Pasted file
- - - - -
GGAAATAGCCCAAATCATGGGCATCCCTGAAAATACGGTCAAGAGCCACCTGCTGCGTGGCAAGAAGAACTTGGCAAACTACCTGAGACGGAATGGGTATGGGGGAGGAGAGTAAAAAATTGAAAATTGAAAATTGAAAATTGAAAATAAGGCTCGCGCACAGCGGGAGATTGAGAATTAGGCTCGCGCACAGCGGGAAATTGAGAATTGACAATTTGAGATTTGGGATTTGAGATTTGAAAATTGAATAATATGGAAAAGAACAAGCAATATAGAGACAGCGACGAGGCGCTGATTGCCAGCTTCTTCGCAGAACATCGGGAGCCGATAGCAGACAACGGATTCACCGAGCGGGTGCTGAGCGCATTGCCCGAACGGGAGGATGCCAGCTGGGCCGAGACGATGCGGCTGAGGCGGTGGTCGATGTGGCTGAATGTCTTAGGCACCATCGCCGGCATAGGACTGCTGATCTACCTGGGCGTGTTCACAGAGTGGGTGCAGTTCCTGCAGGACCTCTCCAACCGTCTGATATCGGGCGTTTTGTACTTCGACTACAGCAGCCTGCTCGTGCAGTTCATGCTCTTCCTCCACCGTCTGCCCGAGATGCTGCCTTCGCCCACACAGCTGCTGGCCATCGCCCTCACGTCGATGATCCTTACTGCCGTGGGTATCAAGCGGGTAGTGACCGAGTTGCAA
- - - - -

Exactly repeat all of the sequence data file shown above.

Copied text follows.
GGAAATAGCCCAAATCATGGGCATCCCTGAAAATACGGTCAAGAGCCACCTGCTGCGTGGCAAGAAGAACTTGGCAAACTACCTGAGACGGAATGGGTATGGGGGAGGAGAGTAAAAAATTGAAAATTGAAAATTGAAAATTGAAAATAAGGCTCGCGCACAGCGGGAGATTGAGAATTAGGCTCGCGCACAGCGGGAAATTGAGAATTGACAATTTGAGATTTGGGATTTGAGATTTGAAAATTGAATAATATGGAAAAGAACAAGCAATATAGAGACAGCGACGAGGCGCTGATTGCCAGCTTCTTCGCAGAACATCGGGAGCCGATAGCAGACAACGGATTCACCGAGCGGGTGCTGAGCGCATTGCCCGAACGGGAGGATGCCAGCTGGGCCGAGACGATGCGGCTGAGGCGGTGGTCGATGTGGCTGAATGTCTTAGGCACCATCGCCGGCATAGGACTGCTGATCTACCTGGGCGTGTTCACAGAGTGGGTGCAGTTCCTGCAGGACCTCTCCAACCGTCTGATATCGGGCGTTTTGTACTTCGACTACAGCAGCCTGCTCGTGCAGTTCATGCTCTTCCTCCACCGTCTGCCCGAGATGCTGCCTTCGCCCACACAGCTGCTGGCCATCGCCCTCACGTCGATGATCCTTACTGCCGTGGGTATCAAGCGGGTAGTGACCGAGTTGCAA